The new government’s programme of legislation for the current session of parliament was set out in the Queen’s Speech on 27th May. Much of the outline of the content was already known, but there will be a lot of scrutiny to come of areas relevant to the sector.
NCVO quickly produced an overview of five pieces of legislation (‘bills’ when in draft form) they consider of most relevance:
- European Union Referendum Bill
- Cities and Local Government Devolution Bill
- Charities (Protection and Social Investment) Bill
- Full Employment and Welfare Benefits Bill
- Housing Bill
Civil Society News coverage leads with NCVO’s comment that the Housing Bill creates a “worrying precedent” for charities, as it would force some charities to dispose of assets at below market value.
The Charities (Protection and Social Investment) Bill is a revised version of the draft Protection of Charities Bill, which was debated in the last parliamentary session- see last VoluntaryNews item on the topic. The Charity Commission has welcomed the Bill – “the proposed new powers will enable the Commission to protect charities from abuse and will empower charities to make social investments”.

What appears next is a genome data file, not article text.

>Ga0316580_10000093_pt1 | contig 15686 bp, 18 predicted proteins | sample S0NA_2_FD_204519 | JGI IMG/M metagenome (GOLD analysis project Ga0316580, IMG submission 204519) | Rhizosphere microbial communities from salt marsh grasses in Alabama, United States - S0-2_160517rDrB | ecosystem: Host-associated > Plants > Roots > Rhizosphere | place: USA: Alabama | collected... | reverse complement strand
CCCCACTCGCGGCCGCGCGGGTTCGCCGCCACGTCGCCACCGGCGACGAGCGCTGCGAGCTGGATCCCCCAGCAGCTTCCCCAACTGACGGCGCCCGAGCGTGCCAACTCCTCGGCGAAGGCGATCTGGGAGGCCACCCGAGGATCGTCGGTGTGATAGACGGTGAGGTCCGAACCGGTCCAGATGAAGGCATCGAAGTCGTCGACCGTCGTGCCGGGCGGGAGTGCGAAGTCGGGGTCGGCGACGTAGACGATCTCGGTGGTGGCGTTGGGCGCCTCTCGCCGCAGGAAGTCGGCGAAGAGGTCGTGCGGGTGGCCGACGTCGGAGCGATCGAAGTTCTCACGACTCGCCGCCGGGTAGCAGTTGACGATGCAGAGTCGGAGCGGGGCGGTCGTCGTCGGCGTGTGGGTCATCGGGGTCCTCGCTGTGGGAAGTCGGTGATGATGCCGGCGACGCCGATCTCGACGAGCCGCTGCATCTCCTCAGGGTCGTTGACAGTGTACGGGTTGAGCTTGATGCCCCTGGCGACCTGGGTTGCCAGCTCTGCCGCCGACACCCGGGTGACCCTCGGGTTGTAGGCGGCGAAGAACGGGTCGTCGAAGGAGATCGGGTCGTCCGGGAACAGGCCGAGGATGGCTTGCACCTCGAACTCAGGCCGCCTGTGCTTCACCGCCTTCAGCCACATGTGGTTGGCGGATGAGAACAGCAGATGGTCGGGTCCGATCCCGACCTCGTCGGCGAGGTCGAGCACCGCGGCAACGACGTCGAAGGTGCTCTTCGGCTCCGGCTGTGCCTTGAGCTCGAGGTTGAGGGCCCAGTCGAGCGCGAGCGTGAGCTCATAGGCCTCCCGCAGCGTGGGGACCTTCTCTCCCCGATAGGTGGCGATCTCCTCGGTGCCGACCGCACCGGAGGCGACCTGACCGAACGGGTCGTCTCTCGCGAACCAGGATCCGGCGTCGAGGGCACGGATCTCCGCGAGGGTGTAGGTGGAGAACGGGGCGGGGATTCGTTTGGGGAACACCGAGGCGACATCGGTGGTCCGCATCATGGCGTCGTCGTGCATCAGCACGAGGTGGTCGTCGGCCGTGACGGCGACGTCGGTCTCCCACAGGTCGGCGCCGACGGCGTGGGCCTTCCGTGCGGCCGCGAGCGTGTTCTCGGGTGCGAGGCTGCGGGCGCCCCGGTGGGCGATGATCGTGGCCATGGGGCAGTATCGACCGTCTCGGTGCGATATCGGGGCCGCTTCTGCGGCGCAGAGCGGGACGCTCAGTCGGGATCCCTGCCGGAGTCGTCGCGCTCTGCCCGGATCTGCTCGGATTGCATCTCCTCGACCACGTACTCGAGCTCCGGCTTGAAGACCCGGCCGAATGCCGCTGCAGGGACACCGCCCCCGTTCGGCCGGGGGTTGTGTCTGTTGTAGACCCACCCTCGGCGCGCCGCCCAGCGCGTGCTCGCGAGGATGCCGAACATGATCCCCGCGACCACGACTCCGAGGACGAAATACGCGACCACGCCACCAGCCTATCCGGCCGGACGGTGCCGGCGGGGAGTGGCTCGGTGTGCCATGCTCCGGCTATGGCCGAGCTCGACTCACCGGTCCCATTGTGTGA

The Bill of Rights is also mentioned as of concern to many in the voluntary sector.
Charities Aid Foundation’s blog reaction to the various measures is also worth a read. It points out that the Queen’s Speech didn’t in fact explicitly mention the charity legislation, unlike other bills.
UPDATE Useful comments from the chief executive of local sector support body NAVCA:
“It is good there has at least been a nod to the work of charities in the Queen’s Speech. The Charities (Protection and Social Investment) Bill has been long discussed and may be of more benefit to the Charity Commission than charities themselves, although the added clarity on social investment is helpful.”
“The policy in the Conservatives manifesto that has the greatest potential for our sector is paid time off for staff working for large employers to get involved in voluntary action. I am disappointed it didn’t get a specific mention and hope this doesn’t mean it has been kicked in to the long grass, rather like the Local Sustainability Fund which has, yet again, failed to surface. I hope we aren’t seeing a pattern emerging of broken promises for our sector.”